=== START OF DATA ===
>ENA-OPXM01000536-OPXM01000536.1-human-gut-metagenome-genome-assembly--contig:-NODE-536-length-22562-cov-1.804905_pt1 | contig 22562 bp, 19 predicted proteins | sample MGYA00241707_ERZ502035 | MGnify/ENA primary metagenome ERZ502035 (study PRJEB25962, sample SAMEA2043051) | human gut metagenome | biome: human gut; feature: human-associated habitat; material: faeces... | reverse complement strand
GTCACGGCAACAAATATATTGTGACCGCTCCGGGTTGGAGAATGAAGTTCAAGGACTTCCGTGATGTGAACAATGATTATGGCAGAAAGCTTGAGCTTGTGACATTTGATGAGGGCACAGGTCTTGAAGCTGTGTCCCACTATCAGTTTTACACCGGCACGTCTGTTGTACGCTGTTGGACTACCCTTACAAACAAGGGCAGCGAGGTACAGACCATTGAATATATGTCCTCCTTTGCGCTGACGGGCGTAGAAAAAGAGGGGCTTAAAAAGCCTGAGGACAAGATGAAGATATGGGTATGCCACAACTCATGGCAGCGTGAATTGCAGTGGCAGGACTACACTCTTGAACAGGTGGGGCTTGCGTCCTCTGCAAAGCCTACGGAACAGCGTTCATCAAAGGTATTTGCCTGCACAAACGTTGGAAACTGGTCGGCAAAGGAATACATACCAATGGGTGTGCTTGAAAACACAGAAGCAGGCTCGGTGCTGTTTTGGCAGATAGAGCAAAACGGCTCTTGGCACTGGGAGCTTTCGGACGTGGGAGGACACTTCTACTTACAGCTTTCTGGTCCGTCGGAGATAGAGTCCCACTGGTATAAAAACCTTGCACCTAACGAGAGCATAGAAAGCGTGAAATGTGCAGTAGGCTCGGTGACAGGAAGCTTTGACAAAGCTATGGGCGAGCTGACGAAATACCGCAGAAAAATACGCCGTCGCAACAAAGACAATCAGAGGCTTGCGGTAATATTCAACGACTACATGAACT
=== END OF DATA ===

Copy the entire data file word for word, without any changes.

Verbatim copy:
>ENA-OPXM01000536-OPXM01000536.1-human-gut-metagenome-genome-assembly--contig:-NODE-536-length-22562-cov-1.804905_pt1 | contig 22562 bp, 19 predicted proteins | sample MGYA00241707_ERZ502035 | MGnify/ENA primary metagenome ERZ502035 (study PRJEB25962, sample SAMEA2043051) | human gut metagenome | biome: human gut; feature: human-associated habitat; material: faeces... | reverse complement strand
GTCACGGCAACAAATATATTGTGACCGCTCCGGGTTGGAGAATGAAGTTCAAGGACTTCCGTGATGTGAACAATGATTATGGCAGAAAGCTTGAGCTTGTGACATTTGATGAGGGCACAGGTCTTGAAGCTGTGTCCCACTATCAGTTTTACACCGGCACGTCTGTTGTACGCTGTTGGACTACCCTTACAAACAAGGGCAGCGAGGTACAGACCATTGAATATATGTCCTCCTTTGCGCTGACGGGCGTAGAAAAAGAGGGGCTTAAAAAGCCTGAGGACAAGATGAAGATATGGGTATGCCACAACTCATGGCAGCGTGAATTGCAGTGGCAGGACTACACTCTTGAACAGGTGGGGCTTGCGTCCTCTGCAAAGCCTACGGAACAGCGTTCATCAAAGGTATTTGCCTGCACAAACGTTGGAAACTGGTCGGCAAAGGAATACATACCAATGGGTGTGCTTGAAAACACAGAAGCAGGCTCGGTGCTGTTTTGGCAGATAGAGCAAAACGGCTCTTGGCACTGGGAGCTTTCGGACGTGGGAGGACACTTCTACTTACAGCTTTCTGGTCCGTCGGAGATAGAGTCCCACTGGTATAAAAACCTTGCACCTAACGAGAGCATAGAAAGCGTGAAATGTGCAGTAGGCTCGGTGACAGGAAGCTTTGACAAAGCTATGGGCGAGCTGACGAAATACCGCAGAAAAATACGCCGTCGCAACAAAGACAATCAGAGGCTTGCGGTAATATTCAACGACTACATGAACT